the manor
Up to 70% off luxury travel
on city breaks Find out more
santorini
Up to 70% off luxury travel
on chic beach resorts Find out more
sardina foodie
Up to 70% off luxury travel
on country retreats Find out more
Latest stories from i100
Have you tried new the Independent Digital Edition apps?
Independent Dating
and  

By clicking 'Search' you
are agreeing to our
Terms of Use.

iJobs Job Widget
iJobs General

Agile Tester

£28000 - £30000 per annum + competitive: Progressive Recruitment: An ambitious...

Senior SAP MM Consultant, £50,000 - £60,000, Birmingham

£50000 - £60000 per annum + Benefits: Progressive Recruitment: Senior SAP MM C...

SAP BW BO

competitive: Progressive Recruitment: SAP BW BO - 6 MONTHS - LONDON London (Gr...

HSE Manger - Solar

£40000 - £45000 Per Annum: The Green Recruitment Company: Job Title: HSE Mana...

Day In a Page

A new Russian revolution: Cracks start to appear in Putin’s Kremlin power bloc

A new Russian revolution

Cracks start to appear in Putin’s Kremlin power bloc
Eugene de Kock: Apartheid’s sadistic killer that his country cannot forgive

Apartheid’s sadistic killer that his country cannot forgive

The debate rages in South Africa over whether Eugene de Kock should ever be released from jail
Standing my ground: If sitting is bad for your health, what happens when you stay on your feet for a whole month?

Standing my ground

If sitting is bad for your health, what happens when you stay on your feet for a whole month?
Commonwealth Games 2014: Dai Greene prays for chance to rebuild after injury agony

Greene prays for chance to rebuild after injury agony

Welsh hurdler was World, European and Commonwealth champion, but then the injuries crept in
Israel-Gaza conflict: Secret report helps Israelis to hide facts

Patrick Cockburn: Secret report helps Israel to hide facts

The slickness of Israel's spokesmen is rooted in directions set down by pollster Frank Luntz
The man who dared to go on holiday

The man who dared to go on holiday

New York's mayor has taken a vacation - in a nation that has still to enforce paid leave, it caused quite a stir, reports Rupert Cornwell
Best comedians: How the professionals go about their funny business, from Sarah Millican to Marcus Brigstocke

Best comedians: How the professionals go about their funny business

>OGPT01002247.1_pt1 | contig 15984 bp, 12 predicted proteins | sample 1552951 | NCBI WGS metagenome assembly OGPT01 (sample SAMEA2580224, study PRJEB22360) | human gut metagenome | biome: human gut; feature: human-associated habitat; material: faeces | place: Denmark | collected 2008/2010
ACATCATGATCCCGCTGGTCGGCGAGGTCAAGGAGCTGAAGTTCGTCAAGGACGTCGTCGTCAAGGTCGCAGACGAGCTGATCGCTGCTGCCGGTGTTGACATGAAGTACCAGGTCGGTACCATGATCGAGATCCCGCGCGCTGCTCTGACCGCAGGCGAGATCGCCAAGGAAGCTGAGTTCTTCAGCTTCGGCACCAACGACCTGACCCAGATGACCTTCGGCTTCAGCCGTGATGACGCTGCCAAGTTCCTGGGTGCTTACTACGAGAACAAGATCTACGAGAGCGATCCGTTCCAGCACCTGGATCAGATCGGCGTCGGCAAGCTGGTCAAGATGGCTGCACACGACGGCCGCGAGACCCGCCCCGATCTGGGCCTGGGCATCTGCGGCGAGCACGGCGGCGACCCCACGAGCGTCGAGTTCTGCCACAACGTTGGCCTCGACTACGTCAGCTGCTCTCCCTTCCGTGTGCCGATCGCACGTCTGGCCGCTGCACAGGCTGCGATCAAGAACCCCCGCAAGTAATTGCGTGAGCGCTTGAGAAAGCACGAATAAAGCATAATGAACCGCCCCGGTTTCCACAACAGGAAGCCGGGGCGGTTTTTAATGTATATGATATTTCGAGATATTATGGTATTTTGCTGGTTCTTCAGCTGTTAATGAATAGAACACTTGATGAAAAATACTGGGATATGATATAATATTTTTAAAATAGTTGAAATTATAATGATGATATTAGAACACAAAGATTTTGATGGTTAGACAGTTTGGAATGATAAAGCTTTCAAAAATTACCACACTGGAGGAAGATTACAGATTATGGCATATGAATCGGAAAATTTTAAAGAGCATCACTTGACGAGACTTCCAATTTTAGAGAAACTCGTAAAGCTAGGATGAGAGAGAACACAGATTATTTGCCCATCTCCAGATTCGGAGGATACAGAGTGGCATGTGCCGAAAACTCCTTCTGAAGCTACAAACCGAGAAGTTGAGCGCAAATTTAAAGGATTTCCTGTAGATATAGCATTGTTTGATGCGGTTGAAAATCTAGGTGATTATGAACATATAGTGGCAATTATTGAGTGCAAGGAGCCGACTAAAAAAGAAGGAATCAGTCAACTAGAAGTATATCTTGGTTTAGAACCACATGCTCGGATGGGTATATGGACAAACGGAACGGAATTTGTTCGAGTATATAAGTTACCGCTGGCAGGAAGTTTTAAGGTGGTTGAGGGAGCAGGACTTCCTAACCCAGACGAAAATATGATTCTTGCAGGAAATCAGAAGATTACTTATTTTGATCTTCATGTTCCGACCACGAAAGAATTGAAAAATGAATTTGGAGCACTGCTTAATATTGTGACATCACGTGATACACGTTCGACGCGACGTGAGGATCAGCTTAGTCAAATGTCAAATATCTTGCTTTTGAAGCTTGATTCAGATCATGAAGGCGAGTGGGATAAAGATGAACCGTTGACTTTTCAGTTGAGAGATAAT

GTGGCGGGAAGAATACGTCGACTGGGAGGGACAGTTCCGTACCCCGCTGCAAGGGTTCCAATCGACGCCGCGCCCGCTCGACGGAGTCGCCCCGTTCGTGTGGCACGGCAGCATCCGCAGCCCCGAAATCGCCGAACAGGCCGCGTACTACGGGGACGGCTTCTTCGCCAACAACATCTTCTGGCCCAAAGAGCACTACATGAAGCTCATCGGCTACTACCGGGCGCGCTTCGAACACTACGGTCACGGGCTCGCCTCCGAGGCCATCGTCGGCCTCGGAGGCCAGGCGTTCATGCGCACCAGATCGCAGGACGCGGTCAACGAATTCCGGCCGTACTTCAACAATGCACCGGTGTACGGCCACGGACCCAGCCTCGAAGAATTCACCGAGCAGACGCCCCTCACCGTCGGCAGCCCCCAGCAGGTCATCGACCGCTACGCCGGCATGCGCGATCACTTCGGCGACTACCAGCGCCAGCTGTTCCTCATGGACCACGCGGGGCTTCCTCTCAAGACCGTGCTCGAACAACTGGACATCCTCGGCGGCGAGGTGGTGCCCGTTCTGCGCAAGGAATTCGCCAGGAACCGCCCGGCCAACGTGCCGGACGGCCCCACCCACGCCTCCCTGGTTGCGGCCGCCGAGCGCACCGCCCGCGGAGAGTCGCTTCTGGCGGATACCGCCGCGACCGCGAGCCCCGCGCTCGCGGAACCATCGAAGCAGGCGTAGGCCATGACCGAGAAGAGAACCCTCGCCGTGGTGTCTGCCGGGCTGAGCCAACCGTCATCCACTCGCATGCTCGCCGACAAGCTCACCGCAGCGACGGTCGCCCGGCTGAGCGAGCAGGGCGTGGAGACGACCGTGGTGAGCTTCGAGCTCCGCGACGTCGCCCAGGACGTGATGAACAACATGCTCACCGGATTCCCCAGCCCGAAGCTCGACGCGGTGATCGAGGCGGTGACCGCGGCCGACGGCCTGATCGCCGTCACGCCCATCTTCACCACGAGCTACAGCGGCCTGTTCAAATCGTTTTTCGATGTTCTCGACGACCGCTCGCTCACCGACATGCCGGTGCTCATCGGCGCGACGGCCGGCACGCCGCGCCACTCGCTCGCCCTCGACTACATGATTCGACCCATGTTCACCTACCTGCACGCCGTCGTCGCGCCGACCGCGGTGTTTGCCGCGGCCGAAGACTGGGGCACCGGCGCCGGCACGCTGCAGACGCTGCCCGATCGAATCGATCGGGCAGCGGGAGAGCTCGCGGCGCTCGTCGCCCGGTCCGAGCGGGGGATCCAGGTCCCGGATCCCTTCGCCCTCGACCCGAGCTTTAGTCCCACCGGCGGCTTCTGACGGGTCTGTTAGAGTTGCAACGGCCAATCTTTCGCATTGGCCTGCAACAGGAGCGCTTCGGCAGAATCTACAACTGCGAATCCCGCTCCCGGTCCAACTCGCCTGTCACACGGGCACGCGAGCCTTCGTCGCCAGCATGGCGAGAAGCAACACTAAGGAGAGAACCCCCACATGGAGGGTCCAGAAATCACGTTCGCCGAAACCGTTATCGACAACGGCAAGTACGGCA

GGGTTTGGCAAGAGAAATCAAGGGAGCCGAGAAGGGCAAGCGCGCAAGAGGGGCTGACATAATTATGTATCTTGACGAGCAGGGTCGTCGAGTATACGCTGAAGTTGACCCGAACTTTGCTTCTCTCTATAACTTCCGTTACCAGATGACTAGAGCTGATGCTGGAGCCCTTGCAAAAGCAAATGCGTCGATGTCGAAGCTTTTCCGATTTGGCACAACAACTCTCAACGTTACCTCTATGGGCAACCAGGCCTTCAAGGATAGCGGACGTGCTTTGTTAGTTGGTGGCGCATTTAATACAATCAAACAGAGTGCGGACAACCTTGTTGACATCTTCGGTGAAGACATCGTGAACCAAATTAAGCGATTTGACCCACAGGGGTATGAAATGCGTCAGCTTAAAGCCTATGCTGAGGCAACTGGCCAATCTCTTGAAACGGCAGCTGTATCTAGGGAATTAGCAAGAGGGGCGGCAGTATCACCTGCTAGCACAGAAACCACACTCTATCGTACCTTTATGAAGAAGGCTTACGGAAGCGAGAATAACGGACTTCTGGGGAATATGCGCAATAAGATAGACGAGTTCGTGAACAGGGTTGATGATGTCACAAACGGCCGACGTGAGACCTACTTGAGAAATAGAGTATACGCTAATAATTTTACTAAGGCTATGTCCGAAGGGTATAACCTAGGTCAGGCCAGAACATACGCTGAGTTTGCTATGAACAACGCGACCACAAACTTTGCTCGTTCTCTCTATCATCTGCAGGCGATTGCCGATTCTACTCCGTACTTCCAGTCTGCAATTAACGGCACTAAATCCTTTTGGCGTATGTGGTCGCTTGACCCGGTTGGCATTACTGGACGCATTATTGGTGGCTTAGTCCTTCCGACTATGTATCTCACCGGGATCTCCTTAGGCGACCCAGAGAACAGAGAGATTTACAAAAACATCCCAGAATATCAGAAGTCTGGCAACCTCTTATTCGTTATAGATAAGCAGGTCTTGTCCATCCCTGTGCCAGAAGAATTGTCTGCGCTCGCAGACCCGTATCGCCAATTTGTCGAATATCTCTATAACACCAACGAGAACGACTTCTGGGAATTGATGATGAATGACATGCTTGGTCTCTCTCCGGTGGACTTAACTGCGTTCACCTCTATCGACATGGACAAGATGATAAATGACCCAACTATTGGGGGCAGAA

For all those wanting to know how stand-ups keep standing, here are some of the best moments
The Guest List 2014: Forget the Man Booker longlist, Literary Editor Katy Guest offers her alternative picks

The Guest List 2014

Forget the Man Booker longlist, Literary Editor Katy Guest offers her alternative picks
Jokes on Hollywood: 'With comedy film audiences shrinking, it’s time to move on'

Jokes on Hollywood

With comedy film audiences shrinking, it’s time to move on
It's the best of British art... but not all is on display

It's the best of British art... but not all is on display

Voted for by the British public, the artworks on Art Everywhere posters may be the only place where they can be seen
Critic claims 'I was the inspiration for Blanche DuBois'

Critic claims 'I was the inspiration for Blanche DuBois'

Blanche Marvin reveals how Tennessee Williams used her name and an off-the-cuff remark to create an iconic character
Sometimes it's hard to be a literary novelist

Sometimes it's hard to be a literary novelist

Websites offering your ebooks for nothing is only the latest disrespect the modern writer is subjected to, says DJ Taylor
Edinburgh Fringe 2014: The comedy highlights, from Bridget Christie to Jack Dee

Edinburgh Fringe 2014

The comedy highlights, from Bridget Christie to Jack Dee
Dame Jenny Abramsky: 'We have to rethink. If not, museums and parks will close'

Dame Jenny Abramsky: 'We have to rethink. If not, museums and parks will close'

The woman stepping down as chair of the Heritage Lottery Fund is worried